3.2 Fuel Gases Used
3.2.1 Acetylene, propane, natural gas, and methylacetylene propadiene (Mapp) are the most commonly used fuel gases. Acetylene has the highest flame temperature and the most widely used fuel for cutting. It is available readily, easy to handle, and its high combustion intensity permits a fast start.
3.2.2 Propane is being used at a number of plants because of its relatively low cost in large quantities and availability since it is also used for purposes other than cutting. For proper combustion, propane requires about four to five times its volume of oxygen, to some extent offsetting the economic benefits in light cutting. In heavy cutting and in large-scale cutting operations, propane is usually more efficient. These considerations hold true also for natural gas and Mapp.
Since acetylene is the most versatile fuel gas, the following practices are applicable to oxyacetylene cutting only.
3.3.1 The source of gas supply can be pipeline, manifold, or cylinder. The pressure regulators are attached to these sources. The regulators employed are similar to those used for welding operations. For the cutting operations where the oxygen consumption is large, regulators capable of supplying large flows at the correct pressure shall be used.
3.3.2 A torch is connected to the gas supply by hose lines of sufficient size to conduct the volume of gases necessary for the cutting operation without excessive pressure drop. The hose lines are, in turn, connected to the outlet of the two pressure regulators (one for the fuel gas and one for the oxygen).
3.3.3 Several types of torches are employed in oxygen cutting. For manual cutting, a welding torch with a cutting attachment (or a hand-cutting torch) may be employed. These torches are not readily adaptable for machine cutting. Machine cutting equipment is generally purchased as a packaged unit. Special tips are necessary for fuel gases other than acetylene.
3.3.4 Portable machines usually travel on a straight section of track, which performs the function of guiding the torch along the line of cut, see Figure 1. These machines are used widely in the preparation of plate for welding (square cut or bevel), for ripping plate, and other purposes requiring a straight line cut. An attachment with an adjustable radius arm permits cutting circles, see Figure 2.
FIGURE 1 – Portable Machine Making Straight Cut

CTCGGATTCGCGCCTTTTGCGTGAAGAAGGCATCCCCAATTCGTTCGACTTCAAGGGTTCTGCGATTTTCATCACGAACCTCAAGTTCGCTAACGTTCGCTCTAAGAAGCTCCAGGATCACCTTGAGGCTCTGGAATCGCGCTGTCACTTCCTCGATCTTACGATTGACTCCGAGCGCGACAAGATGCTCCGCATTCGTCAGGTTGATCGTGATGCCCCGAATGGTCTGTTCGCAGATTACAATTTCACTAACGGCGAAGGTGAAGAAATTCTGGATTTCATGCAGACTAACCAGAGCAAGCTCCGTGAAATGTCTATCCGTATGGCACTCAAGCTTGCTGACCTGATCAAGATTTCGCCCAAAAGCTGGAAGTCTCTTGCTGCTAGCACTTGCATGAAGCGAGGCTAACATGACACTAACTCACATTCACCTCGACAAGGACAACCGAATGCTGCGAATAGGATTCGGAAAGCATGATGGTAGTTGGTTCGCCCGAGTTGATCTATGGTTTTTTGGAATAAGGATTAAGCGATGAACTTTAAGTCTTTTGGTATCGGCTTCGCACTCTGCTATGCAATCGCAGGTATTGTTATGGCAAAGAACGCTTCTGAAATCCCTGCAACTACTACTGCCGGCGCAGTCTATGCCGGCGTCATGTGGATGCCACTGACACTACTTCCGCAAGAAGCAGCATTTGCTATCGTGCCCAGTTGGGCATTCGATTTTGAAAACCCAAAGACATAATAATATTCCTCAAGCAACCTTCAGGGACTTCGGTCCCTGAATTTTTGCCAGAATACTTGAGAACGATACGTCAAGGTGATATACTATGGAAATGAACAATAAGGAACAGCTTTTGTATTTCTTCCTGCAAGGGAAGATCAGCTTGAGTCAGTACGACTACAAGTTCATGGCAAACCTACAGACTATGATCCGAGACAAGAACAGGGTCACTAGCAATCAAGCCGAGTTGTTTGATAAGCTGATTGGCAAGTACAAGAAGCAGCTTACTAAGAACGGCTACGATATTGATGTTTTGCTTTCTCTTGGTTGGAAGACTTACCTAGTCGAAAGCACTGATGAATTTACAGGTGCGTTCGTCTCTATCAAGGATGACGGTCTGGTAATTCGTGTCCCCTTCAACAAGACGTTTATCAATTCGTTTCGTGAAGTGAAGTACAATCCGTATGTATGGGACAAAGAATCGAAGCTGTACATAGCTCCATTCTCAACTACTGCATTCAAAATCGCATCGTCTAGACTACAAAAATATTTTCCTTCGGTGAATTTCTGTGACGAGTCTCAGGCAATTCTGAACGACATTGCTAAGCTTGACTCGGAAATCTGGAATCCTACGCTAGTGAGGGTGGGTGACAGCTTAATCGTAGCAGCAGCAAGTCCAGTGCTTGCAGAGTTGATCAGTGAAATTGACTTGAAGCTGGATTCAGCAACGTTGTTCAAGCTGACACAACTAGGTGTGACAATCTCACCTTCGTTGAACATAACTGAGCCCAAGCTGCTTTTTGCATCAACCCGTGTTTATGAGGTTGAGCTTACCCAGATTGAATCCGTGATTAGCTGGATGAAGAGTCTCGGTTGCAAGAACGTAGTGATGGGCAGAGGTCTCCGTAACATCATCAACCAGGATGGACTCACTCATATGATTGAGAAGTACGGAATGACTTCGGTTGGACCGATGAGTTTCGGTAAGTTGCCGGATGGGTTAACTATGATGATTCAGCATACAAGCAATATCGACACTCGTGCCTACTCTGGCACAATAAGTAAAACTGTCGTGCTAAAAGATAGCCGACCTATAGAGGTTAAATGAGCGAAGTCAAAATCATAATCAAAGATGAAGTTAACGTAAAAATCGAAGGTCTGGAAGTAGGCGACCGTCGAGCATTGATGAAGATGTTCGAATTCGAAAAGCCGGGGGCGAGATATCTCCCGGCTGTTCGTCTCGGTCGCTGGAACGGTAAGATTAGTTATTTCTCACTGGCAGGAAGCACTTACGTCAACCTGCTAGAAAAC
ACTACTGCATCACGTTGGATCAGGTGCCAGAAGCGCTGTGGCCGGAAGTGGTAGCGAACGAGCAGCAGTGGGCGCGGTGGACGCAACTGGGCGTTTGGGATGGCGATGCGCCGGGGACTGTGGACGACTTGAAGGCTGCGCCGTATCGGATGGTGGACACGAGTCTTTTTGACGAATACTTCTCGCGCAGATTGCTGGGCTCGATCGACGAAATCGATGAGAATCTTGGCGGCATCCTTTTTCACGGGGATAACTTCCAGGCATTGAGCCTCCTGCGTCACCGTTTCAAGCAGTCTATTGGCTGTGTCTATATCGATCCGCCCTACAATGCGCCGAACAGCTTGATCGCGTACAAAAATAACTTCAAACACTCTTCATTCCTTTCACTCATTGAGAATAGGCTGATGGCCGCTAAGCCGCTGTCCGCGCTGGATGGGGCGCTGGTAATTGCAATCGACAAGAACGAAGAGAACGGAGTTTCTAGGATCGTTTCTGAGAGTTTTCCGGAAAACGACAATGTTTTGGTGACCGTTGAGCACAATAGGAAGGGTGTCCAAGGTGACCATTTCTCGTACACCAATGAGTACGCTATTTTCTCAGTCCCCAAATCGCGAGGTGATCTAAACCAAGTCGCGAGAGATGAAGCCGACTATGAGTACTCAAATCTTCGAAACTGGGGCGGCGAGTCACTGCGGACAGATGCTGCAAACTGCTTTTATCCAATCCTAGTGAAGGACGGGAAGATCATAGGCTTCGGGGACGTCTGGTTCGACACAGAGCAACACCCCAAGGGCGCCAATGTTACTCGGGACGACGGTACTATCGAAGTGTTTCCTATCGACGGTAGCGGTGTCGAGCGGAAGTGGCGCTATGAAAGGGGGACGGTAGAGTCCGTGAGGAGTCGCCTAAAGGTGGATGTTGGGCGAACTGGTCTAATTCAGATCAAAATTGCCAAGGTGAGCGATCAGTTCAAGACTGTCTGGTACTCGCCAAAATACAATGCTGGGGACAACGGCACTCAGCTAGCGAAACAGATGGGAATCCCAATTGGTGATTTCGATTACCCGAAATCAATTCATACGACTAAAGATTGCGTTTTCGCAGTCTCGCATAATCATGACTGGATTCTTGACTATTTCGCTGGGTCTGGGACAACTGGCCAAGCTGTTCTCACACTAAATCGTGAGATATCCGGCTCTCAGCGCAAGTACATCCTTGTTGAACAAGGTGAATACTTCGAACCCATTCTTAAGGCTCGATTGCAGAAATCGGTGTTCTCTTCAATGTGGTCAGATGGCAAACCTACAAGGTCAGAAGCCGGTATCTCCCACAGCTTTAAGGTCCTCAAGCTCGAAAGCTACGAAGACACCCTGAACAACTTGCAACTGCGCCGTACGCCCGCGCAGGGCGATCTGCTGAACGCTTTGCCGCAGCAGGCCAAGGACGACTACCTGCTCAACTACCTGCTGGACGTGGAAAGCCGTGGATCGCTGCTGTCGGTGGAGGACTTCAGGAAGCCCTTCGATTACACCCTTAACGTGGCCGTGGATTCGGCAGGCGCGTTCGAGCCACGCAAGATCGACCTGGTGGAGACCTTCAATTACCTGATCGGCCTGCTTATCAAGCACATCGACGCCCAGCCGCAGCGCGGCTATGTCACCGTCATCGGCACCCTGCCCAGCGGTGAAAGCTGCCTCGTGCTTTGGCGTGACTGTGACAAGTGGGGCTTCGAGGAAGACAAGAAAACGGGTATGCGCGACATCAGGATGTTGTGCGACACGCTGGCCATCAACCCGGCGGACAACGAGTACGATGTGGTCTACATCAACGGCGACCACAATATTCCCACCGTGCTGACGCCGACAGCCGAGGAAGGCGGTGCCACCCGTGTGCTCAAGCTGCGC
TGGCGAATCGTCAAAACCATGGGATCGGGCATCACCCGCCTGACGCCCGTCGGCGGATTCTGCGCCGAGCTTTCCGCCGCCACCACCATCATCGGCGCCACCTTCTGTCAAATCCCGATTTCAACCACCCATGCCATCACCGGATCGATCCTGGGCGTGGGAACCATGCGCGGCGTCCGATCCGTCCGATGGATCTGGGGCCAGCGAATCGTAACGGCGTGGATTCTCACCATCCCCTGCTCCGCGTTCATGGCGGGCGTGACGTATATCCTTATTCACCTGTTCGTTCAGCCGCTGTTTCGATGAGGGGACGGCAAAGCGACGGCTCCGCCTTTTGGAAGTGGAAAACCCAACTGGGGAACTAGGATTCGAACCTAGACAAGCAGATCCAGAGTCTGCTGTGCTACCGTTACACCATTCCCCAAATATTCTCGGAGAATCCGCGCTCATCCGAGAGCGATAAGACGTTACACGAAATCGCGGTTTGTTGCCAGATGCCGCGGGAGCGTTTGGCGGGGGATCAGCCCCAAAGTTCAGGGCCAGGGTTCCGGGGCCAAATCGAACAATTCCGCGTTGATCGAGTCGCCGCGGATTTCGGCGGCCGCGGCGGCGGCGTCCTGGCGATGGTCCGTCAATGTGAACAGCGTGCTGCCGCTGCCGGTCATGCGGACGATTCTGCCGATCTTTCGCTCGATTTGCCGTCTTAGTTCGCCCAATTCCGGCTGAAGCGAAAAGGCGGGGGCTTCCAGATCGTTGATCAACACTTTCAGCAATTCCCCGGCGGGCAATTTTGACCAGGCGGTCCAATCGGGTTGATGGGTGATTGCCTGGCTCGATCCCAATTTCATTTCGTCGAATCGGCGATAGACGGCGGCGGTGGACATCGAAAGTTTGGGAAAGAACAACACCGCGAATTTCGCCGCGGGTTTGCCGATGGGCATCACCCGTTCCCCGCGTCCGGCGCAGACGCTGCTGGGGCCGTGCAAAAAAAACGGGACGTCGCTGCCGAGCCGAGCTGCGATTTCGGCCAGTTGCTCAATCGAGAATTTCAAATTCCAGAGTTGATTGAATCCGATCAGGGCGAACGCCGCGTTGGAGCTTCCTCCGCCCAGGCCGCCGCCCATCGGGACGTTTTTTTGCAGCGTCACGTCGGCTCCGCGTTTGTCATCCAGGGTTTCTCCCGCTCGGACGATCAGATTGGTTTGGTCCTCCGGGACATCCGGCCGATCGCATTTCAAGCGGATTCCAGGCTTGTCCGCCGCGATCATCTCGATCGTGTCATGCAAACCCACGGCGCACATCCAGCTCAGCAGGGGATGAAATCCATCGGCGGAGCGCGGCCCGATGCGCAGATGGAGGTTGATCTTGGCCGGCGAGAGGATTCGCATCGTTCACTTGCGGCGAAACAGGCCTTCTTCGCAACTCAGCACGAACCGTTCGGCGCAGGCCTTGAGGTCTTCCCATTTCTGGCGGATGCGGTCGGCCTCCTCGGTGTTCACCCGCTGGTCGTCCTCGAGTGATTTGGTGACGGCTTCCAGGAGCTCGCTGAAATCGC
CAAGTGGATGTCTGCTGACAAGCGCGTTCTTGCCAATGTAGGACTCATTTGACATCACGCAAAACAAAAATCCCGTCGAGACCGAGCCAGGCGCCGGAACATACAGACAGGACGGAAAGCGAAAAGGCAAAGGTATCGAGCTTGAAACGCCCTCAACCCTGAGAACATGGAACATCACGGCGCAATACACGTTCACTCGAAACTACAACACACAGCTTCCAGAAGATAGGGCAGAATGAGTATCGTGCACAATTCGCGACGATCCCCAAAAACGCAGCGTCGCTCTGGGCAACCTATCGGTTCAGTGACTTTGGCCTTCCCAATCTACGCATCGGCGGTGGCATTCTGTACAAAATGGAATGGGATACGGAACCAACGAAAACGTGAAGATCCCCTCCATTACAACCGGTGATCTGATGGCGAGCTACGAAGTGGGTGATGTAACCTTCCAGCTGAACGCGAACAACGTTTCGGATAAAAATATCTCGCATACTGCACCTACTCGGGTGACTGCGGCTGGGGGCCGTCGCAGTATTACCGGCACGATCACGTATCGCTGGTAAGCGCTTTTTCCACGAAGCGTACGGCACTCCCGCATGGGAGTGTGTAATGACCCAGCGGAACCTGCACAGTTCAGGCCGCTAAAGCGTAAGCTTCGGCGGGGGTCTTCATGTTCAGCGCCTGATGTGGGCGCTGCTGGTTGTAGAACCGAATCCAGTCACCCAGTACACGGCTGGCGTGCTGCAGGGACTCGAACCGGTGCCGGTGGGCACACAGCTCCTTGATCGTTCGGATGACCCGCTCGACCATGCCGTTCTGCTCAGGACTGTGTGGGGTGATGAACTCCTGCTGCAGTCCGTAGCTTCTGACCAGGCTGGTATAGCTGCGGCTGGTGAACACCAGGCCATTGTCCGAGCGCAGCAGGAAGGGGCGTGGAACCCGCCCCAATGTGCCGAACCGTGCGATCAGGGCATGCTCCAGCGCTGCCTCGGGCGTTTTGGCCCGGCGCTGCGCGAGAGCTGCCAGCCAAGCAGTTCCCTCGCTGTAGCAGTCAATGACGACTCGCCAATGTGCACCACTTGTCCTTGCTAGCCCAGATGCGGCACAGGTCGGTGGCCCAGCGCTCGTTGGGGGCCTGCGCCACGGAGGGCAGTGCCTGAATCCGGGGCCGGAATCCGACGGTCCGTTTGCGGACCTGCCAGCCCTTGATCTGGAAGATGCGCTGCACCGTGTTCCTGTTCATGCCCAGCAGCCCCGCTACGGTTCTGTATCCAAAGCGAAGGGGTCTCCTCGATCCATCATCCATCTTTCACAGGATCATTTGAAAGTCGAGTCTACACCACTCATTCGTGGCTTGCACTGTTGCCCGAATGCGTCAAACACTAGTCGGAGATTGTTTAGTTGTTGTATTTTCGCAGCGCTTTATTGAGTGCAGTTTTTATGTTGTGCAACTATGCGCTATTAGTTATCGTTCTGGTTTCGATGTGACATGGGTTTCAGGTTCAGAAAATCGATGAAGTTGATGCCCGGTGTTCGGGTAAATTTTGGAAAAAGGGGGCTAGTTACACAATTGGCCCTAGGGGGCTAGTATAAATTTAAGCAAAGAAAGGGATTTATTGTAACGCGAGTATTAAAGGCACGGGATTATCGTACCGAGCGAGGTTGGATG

Figure 2 – Portable Machine with Attachment for Making Radius Cut
4. Arc Cutting (AC)
Arc cutting is based upon the conversion of electrical energy into heat within the confines of an electrical arc maintained between the work and the electrode. Because of the extremely high temperature developed in the electrical arc, it can be used to melt almost any material that conducts electricity and is employed for cutting metals. Arc cutting does not equal gas cutting from the standpoint of smoothness, quality, or accuracy of cut surfaces and is not used where high-quality accurate cuts are required. It is useful where smooth, uniform cut surfaces are not essential and
where severing is the main object, as in scrapping operations. Arc cutting also is used for metals not easily cut in any other manner, for example: cast iron, manganese steel, and large sections of nonferrous metals. Three procedures are employed: metal-arc, arc-air, and plasma-arc.
4.1 Metal-Arc Cutting (MAC)
4.1.1 The metal-arc procedure employs covered carbon steel welding electrodes.
4.1.2 The application of a heavily coated electrode to cutting is not always an economical process but is sometimes useful where other cutting methods are not available. Electrodes especially designed for cutting are available. The concentrated arc is advantageous in hole piercing operations. Edges are contaminated and should be ground to clean metal after cutting.
4.1.3 Plates 12.7 mm (1/2 in) thick or less can be cut by advancing the electrode along the line of cut. On heavier